Please ensure Javascript is enabled for purposes of website accessibility Game Day Sportswear Designed for Football Fans of All Abilities - The Latest National Disability News
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Game Day Sportswear Designed for Football Fans of All Abilities

It’s football season! And Caden Cox wants to help football fans of all abilities enjoy America’s most popular sport… and dress the part too. His name probably sounds familiar. That’s because you’ve likely seen one of his viral TikTok videos (he’s got a whopping 324.6K followers tuning in for fun dance clips) or seen ESPN’s coverage of his history-making football career.

Cox is a sophomore at Hocking College in Ohio, working toward an Associate Degree in Therapeutic Performing Arts & Assistive Animal Studies. He’s also embarking on his second season as the kicker for the Hocking College Hawks Football team.

A Collegiate Football Play for the History Books

During the first home game of the 2021 season, Hocking College played against Sussex Community College. That’s when Cox, then a rookie in his freshman year, made sports history. He became the first athlete with Down syndrome to play and score in an NCAA or NJCAA college football game! He earned the 35th point for the Hawks by successfully kicking an extra point following a team touchdown.

Cox is used to the “extra” conversation. You see, those within the disability community may connect that Cox’s jersey number (21) honors his differing abilities. Individuals born with Down syndrome have an extra copy of chromosome 21. According to the Centers for Disease Control, approximately 6,000 babies born in the U.S. each year have Down syndrome, the most common chromosomal condition. This equates to about 1-in-every-700 babies.

Caden Cox (left) stands next to his Hocking College football jersey on display at the College Football Hall of Fame. He's joined by his brother, Zane (right), who inspired him to pursue football.
Caden Cox (left) stands next to his Hocking College football jersey on display at the College Football Hall of Fame. He’s joined by his brother, Zane (right), who inspired him to pursue football. (Source: Special Olympics)

Cox’s collegiate success follows his impressive high school performance, where he was named “Player of the Game” during his Senior Homecoming football game. Extra chromosome aside, Cox undoubtedly has athletic genes. In fact, his older brother, Zane, previously played college football and remains active in the sport as a coach. Cox also credits his father and uncle as influences in his sporting endeavors. However, #21 is the only member of the family to score a dedicated exhibit in the College Football Hall of Fame!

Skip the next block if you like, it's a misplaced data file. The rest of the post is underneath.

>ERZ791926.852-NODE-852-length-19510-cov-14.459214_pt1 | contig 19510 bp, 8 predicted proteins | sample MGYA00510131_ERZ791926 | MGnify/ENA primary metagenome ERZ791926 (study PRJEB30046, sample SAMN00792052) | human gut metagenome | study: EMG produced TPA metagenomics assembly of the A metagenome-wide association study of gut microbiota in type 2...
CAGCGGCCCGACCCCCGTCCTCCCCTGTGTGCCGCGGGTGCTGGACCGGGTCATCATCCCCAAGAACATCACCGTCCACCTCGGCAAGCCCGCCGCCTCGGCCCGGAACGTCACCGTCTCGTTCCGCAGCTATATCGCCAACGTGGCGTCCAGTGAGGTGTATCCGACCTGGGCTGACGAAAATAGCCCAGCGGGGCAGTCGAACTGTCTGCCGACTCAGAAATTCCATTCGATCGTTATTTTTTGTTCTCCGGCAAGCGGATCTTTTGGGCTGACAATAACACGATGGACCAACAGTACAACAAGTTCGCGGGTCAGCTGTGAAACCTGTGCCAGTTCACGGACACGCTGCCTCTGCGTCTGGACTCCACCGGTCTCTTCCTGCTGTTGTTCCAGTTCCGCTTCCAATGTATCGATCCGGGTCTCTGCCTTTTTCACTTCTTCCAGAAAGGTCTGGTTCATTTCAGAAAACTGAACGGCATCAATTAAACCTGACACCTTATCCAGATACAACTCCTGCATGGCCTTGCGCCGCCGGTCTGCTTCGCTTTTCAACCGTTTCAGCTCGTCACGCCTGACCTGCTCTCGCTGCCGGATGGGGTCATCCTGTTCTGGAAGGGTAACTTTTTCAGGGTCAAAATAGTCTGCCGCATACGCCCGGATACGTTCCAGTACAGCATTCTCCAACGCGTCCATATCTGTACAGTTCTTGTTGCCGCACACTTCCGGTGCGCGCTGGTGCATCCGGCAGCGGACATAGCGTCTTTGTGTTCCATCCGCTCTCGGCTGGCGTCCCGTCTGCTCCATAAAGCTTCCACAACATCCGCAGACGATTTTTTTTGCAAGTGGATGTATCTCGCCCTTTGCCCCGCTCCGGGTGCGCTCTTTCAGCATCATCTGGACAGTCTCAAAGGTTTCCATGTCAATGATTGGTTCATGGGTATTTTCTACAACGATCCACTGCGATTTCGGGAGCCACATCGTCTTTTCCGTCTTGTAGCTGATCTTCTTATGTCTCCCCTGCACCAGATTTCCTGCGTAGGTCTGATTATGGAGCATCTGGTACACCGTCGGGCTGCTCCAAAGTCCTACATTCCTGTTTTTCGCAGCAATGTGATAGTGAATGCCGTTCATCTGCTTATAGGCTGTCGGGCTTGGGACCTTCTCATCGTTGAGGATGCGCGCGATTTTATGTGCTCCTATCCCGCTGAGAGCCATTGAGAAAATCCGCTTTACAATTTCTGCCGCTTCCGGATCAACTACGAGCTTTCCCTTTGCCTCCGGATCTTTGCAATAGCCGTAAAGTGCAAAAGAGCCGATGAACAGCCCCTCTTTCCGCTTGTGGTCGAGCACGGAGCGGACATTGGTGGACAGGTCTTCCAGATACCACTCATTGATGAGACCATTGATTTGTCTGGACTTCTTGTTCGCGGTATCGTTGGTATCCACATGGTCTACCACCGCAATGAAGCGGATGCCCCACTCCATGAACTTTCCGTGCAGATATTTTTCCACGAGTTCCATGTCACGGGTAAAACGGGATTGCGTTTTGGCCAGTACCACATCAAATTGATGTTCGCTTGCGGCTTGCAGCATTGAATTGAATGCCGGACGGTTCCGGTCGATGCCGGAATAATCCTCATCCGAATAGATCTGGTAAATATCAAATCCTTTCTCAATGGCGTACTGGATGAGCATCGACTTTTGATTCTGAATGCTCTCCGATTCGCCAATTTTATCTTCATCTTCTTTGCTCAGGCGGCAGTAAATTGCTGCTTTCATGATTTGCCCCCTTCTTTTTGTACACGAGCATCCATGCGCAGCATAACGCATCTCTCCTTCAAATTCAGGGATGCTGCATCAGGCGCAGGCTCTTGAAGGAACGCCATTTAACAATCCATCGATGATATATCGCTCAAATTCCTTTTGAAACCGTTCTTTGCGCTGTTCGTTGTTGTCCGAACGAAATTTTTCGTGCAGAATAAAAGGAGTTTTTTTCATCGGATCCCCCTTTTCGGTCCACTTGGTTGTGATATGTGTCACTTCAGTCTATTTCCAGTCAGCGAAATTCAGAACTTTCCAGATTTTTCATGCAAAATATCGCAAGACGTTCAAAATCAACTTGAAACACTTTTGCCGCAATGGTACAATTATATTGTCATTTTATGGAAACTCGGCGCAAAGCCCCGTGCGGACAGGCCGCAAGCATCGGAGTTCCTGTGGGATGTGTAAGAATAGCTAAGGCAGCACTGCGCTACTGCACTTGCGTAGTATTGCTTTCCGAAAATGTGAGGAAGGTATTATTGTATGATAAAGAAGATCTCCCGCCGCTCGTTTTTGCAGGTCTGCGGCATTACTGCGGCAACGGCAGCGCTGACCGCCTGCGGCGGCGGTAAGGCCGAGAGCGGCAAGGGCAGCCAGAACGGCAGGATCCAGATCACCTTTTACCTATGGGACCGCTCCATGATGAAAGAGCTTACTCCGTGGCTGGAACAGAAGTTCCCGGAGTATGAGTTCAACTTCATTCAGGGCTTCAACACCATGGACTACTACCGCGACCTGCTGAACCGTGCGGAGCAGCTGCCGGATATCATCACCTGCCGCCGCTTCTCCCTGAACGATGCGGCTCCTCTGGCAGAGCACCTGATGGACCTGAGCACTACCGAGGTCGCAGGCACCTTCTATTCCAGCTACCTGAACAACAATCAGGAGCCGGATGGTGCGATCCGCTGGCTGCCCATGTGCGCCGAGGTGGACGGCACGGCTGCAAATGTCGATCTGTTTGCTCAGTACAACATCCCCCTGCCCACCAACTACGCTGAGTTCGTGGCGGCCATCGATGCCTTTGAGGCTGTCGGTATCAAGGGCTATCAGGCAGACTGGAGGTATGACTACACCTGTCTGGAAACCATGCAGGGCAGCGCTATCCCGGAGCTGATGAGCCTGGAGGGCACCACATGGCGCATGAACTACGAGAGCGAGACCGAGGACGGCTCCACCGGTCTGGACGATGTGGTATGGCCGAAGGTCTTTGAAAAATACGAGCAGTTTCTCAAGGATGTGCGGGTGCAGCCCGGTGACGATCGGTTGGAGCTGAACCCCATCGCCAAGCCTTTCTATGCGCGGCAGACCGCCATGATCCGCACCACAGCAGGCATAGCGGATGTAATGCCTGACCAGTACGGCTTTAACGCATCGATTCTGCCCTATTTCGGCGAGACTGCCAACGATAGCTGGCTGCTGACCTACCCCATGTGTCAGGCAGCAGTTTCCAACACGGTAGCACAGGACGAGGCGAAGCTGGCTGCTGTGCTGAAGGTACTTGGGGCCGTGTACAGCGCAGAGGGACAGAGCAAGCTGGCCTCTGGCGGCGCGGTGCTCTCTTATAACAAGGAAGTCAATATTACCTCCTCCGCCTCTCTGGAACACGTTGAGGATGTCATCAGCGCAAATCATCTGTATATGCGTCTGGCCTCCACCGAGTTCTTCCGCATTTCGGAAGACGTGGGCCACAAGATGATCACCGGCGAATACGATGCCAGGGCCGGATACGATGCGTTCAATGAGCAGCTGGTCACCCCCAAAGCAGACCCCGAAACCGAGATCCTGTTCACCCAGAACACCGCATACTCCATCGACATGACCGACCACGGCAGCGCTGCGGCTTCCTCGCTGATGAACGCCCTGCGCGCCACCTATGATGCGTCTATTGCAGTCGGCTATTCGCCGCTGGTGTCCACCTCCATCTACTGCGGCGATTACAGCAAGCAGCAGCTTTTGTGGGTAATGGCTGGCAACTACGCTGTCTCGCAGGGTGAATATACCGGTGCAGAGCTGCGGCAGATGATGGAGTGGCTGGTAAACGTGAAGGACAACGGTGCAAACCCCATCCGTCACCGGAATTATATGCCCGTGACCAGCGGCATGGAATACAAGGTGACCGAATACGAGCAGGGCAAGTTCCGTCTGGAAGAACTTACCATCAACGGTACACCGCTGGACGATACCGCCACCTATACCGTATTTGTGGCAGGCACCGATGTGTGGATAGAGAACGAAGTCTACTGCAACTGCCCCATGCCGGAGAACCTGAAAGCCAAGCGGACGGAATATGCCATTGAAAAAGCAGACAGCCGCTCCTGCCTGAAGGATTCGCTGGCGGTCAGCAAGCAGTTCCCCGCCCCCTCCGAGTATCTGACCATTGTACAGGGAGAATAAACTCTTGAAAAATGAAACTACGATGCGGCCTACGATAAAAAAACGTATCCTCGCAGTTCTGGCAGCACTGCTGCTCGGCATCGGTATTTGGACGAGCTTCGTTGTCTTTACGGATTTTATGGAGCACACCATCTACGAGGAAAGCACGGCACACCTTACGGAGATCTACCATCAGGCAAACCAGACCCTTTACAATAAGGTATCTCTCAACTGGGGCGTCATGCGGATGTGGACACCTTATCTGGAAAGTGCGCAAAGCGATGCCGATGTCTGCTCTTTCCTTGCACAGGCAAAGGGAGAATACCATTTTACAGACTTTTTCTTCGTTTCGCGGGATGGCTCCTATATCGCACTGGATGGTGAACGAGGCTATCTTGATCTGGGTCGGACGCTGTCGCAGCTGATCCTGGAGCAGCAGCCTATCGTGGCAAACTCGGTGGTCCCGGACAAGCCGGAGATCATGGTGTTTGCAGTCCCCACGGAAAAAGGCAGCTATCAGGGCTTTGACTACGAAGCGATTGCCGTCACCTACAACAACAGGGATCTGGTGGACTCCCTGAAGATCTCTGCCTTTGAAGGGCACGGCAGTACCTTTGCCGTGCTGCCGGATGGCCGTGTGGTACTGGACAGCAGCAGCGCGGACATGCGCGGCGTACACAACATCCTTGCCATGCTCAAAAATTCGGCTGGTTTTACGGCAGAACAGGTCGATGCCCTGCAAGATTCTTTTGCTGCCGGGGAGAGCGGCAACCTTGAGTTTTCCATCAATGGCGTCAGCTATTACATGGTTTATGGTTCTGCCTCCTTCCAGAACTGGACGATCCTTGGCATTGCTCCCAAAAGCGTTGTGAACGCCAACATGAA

Outfitting Fellow Football Fans of All Abilities

In July 2021, for the first time in college athletics history, the NCAA and NJCAA approved student-athletes entering into Name, Image & Likeness (NIL) contracts with private businesses. That means student-athletes are now permitted to receive financial compensation or sponsored products. Remarkably, Cox became the first student-athlete at Hocking College to sign into a NIL Amateur Athlete Contract.

Just this summer, in June 2022, Cox landed a deal to create his own clothing line with Jake Max, a socially-driven apparel brand on a mission to maximize the entrepreneurial creativity of people with special needs through art. “Caden’s Collection” for Jake Max features t-shirts, hooded sweatshirts and hats embellished with the slogan “Kickin’ Down Barriers.” The vibrant artwork includes a #21 football soaring through a goalpost.

"Caden's Collection" sold through Jake Max.
“Caden’s Collection” of t-shirts, hoodies and hats is available at jakemax.com.

Jake Max is the brainchild of Tyler Greenberg, who drew inspiration from his twin cousins, Jake and Max. They were born with Fragile X Syndrome, which is one of the most common causes of inherited intellectual disability.

Cox finished the 2021 season with 100% kicking accuracy! And now kicking off the 2022 football season, football fans of all abilities are routing for this athlete to kick down barriers – both on and off the field. Cox also enjoys and excels at many other activities, including advocacy efforts, bowling, dancing, golf, Taekwondo, theater and swimming.

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Nancy DeVaulthttps://www.ameridisability.com
Nancy is the managing editor of AmeriDisability. She is an award-winning storyteller passionate about health and happiness.